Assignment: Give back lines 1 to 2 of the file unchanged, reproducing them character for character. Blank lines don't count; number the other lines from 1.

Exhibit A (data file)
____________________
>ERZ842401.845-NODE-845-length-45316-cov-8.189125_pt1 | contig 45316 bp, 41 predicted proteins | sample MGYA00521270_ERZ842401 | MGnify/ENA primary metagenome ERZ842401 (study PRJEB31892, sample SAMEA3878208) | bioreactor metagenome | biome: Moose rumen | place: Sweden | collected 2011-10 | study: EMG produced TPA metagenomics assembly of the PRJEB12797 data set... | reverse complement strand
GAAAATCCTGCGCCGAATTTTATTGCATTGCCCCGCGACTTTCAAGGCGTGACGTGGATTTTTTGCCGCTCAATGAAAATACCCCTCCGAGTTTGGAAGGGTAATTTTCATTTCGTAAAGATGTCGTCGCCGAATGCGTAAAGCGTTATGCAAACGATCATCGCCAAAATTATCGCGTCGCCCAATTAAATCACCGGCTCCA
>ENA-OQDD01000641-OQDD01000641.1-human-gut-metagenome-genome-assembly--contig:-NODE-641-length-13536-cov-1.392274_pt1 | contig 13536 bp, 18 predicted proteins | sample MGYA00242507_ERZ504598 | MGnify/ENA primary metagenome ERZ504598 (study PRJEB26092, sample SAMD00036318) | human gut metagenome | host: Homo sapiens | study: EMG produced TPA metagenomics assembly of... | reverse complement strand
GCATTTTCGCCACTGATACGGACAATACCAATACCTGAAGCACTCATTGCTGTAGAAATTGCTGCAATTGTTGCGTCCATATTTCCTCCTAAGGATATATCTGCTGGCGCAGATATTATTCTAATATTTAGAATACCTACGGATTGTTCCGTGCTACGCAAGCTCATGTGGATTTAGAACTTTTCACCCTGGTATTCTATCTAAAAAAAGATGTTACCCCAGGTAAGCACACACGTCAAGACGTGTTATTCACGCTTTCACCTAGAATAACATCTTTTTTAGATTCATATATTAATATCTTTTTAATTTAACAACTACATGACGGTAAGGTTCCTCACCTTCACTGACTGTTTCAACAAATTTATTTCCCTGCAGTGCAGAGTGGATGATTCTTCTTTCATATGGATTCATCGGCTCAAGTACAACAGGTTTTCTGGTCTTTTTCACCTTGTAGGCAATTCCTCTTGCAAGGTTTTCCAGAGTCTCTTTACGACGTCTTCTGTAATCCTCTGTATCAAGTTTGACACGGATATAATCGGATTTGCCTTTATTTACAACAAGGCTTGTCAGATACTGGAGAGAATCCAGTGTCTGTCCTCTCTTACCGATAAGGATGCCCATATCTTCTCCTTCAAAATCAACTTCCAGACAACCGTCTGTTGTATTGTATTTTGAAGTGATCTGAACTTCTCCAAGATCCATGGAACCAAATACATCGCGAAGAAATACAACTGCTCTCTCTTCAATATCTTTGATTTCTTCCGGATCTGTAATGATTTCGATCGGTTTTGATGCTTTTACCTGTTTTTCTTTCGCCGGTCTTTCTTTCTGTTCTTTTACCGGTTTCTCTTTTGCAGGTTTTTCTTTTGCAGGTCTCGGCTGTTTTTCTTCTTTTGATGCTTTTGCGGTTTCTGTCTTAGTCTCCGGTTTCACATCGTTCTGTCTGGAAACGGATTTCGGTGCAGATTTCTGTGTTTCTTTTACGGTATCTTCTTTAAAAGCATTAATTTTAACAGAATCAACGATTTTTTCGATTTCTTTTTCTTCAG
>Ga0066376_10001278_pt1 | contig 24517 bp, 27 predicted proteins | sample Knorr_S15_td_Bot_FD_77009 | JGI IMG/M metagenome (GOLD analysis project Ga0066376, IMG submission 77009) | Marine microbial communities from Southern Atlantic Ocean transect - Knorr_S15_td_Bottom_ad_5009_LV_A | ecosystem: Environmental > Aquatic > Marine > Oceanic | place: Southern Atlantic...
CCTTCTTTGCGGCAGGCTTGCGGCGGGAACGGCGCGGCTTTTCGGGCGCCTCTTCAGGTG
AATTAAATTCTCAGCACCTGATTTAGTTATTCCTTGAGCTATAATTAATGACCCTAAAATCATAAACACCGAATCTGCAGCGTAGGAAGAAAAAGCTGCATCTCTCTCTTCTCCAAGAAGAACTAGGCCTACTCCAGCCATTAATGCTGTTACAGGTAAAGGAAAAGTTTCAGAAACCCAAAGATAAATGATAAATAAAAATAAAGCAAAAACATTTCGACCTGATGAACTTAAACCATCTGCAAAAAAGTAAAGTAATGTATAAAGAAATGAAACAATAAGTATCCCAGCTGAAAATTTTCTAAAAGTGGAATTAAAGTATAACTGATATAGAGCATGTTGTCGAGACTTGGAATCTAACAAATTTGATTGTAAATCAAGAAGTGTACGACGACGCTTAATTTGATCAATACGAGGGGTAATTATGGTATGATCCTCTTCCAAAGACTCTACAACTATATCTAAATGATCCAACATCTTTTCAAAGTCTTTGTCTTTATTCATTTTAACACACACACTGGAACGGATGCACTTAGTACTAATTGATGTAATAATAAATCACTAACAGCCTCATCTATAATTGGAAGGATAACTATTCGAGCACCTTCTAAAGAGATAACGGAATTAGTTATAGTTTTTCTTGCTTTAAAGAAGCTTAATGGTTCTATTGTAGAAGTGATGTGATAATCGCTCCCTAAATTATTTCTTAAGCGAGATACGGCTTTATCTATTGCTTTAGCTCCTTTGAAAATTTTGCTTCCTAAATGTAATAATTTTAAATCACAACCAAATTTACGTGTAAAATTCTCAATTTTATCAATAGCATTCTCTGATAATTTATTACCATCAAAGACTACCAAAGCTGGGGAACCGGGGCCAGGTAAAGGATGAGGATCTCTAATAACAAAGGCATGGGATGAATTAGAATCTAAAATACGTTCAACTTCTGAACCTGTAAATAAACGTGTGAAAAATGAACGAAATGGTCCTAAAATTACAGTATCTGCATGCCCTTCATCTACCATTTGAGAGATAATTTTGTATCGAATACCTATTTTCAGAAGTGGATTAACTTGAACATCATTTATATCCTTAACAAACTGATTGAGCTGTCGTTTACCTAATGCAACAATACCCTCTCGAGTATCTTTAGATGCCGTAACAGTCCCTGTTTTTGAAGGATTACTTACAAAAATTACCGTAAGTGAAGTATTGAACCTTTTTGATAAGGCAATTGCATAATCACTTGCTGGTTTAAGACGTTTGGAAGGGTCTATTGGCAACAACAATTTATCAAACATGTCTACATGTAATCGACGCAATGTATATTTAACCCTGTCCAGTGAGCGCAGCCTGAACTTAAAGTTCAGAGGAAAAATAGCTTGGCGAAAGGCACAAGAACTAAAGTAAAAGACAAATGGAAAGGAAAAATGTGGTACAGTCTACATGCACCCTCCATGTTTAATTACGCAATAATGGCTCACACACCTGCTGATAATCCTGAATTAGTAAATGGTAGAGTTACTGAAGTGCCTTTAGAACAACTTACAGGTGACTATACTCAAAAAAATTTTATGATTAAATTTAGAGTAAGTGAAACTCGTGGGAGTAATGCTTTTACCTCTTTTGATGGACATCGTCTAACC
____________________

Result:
>ERZ842401.845-NODE-845-length-45316-cov-8.189125_pt1 | contig 45316 bp, 41 predicted proteins | sample MGYA00521270_ERZ842401 | MGnify/ENA primary metagenome ERZ842401 (study PRJEB31892, sample SAMEA3878208) | bioreactor metagenome | biome: Moose rumen | place: Sweden | collected 2011-10 | study: EMG produced TPA metagenomics assembly of the PRJEB12797 data set... | reverse complement strand
GAAAATCCTGCGCCGAATTTTATTGCATTGCCCCGCGACTTTCAAGGCGTGACGTGGATTTTTTGCCGCTCAATGAAAATACCCCTCCGAGTTTGGAAGGGTAATTTTCATTTCGTAAAGATGTCGTCGCCGAATGCGTAAAGCGTTATGCAAACGATCATCGCCAAAATTATCGCGTCGCCCAATTAAATCACCGGCTCCA